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NCLB Outrages

No Strings Left Behind

Federal money brings federal control. That's the reality of all federal programs -- and something demonstrated anew by President Bush's No Child Left Behind education law.

"Under NCLB, the federal government's role has become excessively intrusive in the day-to-day operations of public education," concluded a report on No Child Left Behind released Feb. 23 by the National Conference of State (California) Legislatures. "This assertion of federal authority into an area historically reserved to the states has had the effect of curtailing additional state innovations and undermining many that had occurred during the past three decades."

California in particular is being affected. The Feb. 17 Los Angeles Times reported that this year only 14 of the state's 1,000 school districts were placed on a "watch list" of those needing improvement. "But hundreds of districts could be considered failures within two years if California yielded to Washington's demands, according to state education officials."

Well, we've long argued for stronger state standards. And when No Child Left Behind was being debated in Congress four years ago, we warned it would come with strings attached. Congress passed it and all the states have accepted the money. The state lawmakers' protest is coming a little late.

"They're trying to close the barn door when the horses have left," Lance Izumi, director of education studies at the Pacific Research Institute, said. "They should have objected to it at a much earlier date. The states already are investing lots of money in state accountability systems."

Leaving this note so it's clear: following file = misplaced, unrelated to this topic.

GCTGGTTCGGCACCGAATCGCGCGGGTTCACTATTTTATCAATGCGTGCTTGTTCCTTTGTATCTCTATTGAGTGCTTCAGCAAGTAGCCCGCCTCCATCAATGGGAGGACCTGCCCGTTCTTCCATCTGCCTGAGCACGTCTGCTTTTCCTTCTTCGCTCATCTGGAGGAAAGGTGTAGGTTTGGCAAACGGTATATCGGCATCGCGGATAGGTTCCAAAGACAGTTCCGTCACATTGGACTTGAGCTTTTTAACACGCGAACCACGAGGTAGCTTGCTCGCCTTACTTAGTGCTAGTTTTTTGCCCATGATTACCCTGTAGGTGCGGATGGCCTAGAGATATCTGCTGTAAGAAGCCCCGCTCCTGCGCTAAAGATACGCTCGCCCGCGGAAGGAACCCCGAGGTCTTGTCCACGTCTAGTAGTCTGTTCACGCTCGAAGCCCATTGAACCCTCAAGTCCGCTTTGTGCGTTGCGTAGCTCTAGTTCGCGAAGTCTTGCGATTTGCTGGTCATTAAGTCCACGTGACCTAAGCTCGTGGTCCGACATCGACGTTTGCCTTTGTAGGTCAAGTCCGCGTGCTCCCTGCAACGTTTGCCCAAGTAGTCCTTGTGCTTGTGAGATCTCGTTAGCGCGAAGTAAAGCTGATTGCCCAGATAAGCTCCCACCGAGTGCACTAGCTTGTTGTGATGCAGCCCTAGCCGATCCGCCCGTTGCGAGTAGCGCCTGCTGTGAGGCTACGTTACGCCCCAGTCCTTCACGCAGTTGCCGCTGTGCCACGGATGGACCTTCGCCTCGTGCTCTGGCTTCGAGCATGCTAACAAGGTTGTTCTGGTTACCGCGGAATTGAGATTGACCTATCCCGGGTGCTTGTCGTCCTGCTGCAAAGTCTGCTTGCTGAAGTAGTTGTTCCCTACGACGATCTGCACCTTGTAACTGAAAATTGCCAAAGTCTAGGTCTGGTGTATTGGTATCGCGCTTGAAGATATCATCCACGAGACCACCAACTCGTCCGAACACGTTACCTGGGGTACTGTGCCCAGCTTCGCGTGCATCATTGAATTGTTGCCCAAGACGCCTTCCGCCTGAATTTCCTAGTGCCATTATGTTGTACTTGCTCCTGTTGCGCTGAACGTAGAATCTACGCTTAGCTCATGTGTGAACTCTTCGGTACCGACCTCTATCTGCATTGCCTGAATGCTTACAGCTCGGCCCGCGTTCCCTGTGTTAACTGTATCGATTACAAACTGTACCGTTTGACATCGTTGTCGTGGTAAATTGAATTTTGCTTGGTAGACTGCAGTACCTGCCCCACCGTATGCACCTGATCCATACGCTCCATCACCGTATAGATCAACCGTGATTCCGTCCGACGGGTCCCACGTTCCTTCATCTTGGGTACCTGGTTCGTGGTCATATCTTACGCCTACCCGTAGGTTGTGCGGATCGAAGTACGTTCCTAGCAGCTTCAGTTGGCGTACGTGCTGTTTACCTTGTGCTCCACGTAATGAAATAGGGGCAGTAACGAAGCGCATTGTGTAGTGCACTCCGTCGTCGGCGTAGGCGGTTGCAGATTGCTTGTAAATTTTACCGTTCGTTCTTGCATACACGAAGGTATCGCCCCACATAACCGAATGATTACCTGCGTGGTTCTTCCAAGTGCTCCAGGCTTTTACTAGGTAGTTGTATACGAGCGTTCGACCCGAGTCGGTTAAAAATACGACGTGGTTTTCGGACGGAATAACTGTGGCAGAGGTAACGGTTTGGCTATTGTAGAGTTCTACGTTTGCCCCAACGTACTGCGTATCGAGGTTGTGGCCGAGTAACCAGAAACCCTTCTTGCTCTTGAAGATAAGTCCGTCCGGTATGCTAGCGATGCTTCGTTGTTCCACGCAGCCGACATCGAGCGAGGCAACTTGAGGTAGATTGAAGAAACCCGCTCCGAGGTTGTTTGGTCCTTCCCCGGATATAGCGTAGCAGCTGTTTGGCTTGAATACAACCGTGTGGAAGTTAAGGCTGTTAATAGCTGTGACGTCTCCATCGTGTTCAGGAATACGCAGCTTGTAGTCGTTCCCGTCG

The state legislators' report made 43 specific recommendations to make No Child Left Behind more amenable to state innovation. One of the legislators' recommendations reads, "Fully fund the act and provide states the financial flexibility to meet its goals. The federal government funds less than 8 percent of the nation's education program ... ." If you beg for even more federal money, don't be surprised if the feds aren't going to be eager to give up their centralized control.

If state legislators really are concerned about keeping control of their own schools, they might consider refusing all federal money for education.

— Editorial
The Desert Dispatch
2005-03-08
http://www.desertdispatch.com/2005/111029316257228.html


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